When Mother Nature beats a rainy rat-a-tat-tat on our metal roof the whole night through, her drum roll invariably brings up restless memories of 1964.

When Mother Nature beats a rainy rat-a-tat-tat on our metal roof the whole night through, her drum roll invariably brings up restless memories of 1964.

That, of course, was the year we southwestern Oregonians and northwestern Californians were up to our snoots in floodwater.

For the past century, it was the mother of all floods in our region.

Nothing like the memory of watching floodwaters creep up to your childhood home and invite itself in to make you sleep with one eye open when the rain pounds heavily on the roof.

The water stain left a muddy mark 4 feet above the floor. But we were fortunate: the neighbor's house floated across the highway.

Granted, the current weather scenario is far different than the flood of '64 in Jackson and Josephine counties. The ground is not yet as sodden as a proverbial sponge soaked in water. There is currently no huge snowpack in our mountains waiting to be washed away by unseasonably warm rains.

We are only now emerging from what looked like a sure-fire drought a little more than a week ago. Indeed, we sorely needed the rain and snow. Still do.

We obviously don't need what our unfortunate brethren to the north have suffered through in the way of high water. Still, our turn may come.

Yet this winter has been more than a little lackluster, until this tempest came along.

In truth, I am a bit of a stormophile. I appreciate a good storm, providing it remains quasi friendly. No hurting folks or moving houses across the road, please.

My appreciation for a good storm probably comes from my Southern Oregon schoolboy days of hoping those snowflakes drifting down would pile up, closing school for the day.

In fact, I've always felt let down as an adult — chronologically, at least — that we don't get snow days off from work. A user-friendly storm recharges body and soul. There are few things more refreshing than walking through a forest covered with a fresh coat of snow, stopping to check out the tracks of woodland creatures going about their lives. Listening to rain pattering on broadleaf maples never fails to cleanse the mind.

And watching a storm on the Oregon Coast, with the wind-driven rain pelting your face, always invigorates. Best to watch from a safe distance, however.

Again, my zest for stormy weather stops when lives are threatened and dreams wash away. I don't recall anyone locally dying during the '64 flood, but it certainly was a nightmare to those of us fleeing to higher ground.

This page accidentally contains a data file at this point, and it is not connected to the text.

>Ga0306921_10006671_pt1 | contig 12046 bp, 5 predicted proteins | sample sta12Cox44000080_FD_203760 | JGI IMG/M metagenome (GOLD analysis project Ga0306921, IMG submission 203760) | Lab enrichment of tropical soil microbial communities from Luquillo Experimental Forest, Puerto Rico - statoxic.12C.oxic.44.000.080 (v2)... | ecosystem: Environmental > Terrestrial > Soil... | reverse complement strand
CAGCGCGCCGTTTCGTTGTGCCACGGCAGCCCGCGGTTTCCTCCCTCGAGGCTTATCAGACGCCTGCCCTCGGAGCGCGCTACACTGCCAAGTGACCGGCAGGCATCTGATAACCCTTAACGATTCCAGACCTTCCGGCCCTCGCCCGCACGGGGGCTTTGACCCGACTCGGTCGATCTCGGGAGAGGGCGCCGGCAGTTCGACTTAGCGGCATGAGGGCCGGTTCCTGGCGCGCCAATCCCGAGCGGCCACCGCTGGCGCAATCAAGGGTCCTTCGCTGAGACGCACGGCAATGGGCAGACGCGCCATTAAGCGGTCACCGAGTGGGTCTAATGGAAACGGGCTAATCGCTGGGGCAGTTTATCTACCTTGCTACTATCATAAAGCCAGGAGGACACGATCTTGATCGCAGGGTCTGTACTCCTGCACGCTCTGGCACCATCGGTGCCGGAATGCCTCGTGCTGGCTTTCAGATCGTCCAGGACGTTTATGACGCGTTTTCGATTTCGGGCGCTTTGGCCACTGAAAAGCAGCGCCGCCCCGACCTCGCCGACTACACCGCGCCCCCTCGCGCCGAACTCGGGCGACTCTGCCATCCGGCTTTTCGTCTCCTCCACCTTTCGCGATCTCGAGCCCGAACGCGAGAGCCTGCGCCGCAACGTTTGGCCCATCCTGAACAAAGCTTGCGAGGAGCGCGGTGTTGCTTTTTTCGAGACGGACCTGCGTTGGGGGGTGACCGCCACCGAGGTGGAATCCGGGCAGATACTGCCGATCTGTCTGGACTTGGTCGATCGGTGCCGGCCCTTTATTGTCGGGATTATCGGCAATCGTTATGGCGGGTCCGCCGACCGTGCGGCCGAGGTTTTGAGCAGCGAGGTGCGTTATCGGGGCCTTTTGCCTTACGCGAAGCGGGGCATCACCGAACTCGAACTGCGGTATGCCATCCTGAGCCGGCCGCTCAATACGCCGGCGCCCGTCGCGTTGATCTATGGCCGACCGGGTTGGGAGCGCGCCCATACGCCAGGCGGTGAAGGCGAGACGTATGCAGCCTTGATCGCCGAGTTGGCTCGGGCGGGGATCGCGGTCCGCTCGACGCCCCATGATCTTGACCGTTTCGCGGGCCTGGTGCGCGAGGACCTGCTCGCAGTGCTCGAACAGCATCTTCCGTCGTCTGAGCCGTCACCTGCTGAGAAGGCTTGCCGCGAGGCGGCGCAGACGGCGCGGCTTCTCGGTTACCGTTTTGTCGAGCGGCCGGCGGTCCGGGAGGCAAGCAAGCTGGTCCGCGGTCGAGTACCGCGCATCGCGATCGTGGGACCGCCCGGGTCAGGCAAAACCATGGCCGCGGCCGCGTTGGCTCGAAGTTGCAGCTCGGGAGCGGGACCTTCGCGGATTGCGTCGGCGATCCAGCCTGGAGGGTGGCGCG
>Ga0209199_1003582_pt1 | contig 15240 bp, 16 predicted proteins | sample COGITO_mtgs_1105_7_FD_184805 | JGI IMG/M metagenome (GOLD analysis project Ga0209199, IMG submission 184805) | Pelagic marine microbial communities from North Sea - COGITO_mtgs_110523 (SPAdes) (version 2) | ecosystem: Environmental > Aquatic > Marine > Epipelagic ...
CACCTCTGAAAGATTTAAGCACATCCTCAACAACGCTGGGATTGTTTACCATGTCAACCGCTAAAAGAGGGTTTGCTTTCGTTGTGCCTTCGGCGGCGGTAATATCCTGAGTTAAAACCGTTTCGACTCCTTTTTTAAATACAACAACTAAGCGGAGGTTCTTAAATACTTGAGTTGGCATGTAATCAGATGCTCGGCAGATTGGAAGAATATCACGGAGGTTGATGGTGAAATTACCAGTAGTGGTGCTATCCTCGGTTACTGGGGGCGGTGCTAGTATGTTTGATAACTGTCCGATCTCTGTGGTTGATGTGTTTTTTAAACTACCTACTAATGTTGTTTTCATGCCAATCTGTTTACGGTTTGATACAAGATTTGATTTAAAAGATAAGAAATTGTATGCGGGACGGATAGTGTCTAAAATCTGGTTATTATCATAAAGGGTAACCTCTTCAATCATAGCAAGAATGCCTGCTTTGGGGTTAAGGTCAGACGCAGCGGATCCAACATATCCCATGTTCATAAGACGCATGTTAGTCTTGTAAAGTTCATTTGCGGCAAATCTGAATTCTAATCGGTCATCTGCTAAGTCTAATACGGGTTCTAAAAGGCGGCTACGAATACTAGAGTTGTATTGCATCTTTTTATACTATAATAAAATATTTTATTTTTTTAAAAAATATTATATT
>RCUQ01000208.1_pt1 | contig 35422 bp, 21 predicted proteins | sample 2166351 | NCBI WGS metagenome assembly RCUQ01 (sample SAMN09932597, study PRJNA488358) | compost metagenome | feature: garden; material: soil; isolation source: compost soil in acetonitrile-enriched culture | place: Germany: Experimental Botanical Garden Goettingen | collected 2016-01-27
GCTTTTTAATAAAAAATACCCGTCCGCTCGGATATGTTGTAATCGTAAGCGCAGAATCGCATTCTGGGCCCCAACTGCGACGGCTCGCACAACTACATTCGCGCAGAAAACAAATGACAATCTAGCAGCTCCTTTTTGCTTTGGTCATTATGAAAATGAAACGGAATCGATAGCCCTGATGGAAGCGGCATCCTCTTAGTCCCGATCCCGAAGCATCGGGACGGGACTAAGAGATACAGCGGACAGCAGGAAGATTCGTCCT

After laying down a blanket of heavy, wet snow in the mountains, the stormmeister began pelting the region with warm rain three days before Christmas. The downpour continued night and day, melting the heavy snowpack.

As the rain came down, my family — the widow Fattig and her five urchins (with my twin and I on the tail end) — was enduring life in a tiny house some three miles north of Kerby. We lived on the west side of a place known as Sauers Flat which is bisected by Highway 199.

If there had been a railroad track in the Illinois Valley, we would have lived across the tracks. We're talking poorest of the poor. We didn't have much to lose but we could ill afford to lose what little we had.

The Illinois River normally flows peacefully nearly a half-mile to the west. But it went wild that year, crossing the highway and carrying the Pences' — our neighbors — white house across the road.

The river's brown surface rolled like the ocean, carrying with it the flotsam of Kerby society — logs, couches, canning jars, sheds, barrels, tires, a couple of pigs. The rumor of a casket bobbing past was never nailed down, so to speak.

Joining in the rampage were the equally rowdy Rogue and Applegate rivers. From Ashland to Agness, no community was spared from the roiling floodwaters.

Bridges spanning all three rivers were ripped out. The Rogue certainly lived up to its name, taking out the bridge to Shady Cove as well as Dodge and Bybee bridges farther downstream.

The Rogue crested at 35.15 feet at Grants Pass, where the flood stage is 24.5 feet, according to the U.S. Army Corps of Engineers.

It was the worst flood since the 1800s, with the deepest being the inundation of 1861 when water rose to an estimated 43 feet at Grants Pass, the Corps recorded.

More than 600 people were evacuated in Jackson County and 300 in Josephine County, including our family, that bleak Christmas week. We temporarily moved in with a bighearted cousin and his family, then rented a house in Kerby.

Once the ground no longer squished when walked on, we moved back into our exceedingly humble abode. A fire truck had been brought in to hose the mud and occasional water snake off the floor. A few two-by-fours were nailed here and there to shore up the battered old place.

But nothing could be done to stop a kid from worrying on those long nights when rain began a steady drumbeat.

Reach reporter Paul Fattig at 541-776-4496 or email him at pfattig@mailtribune.com.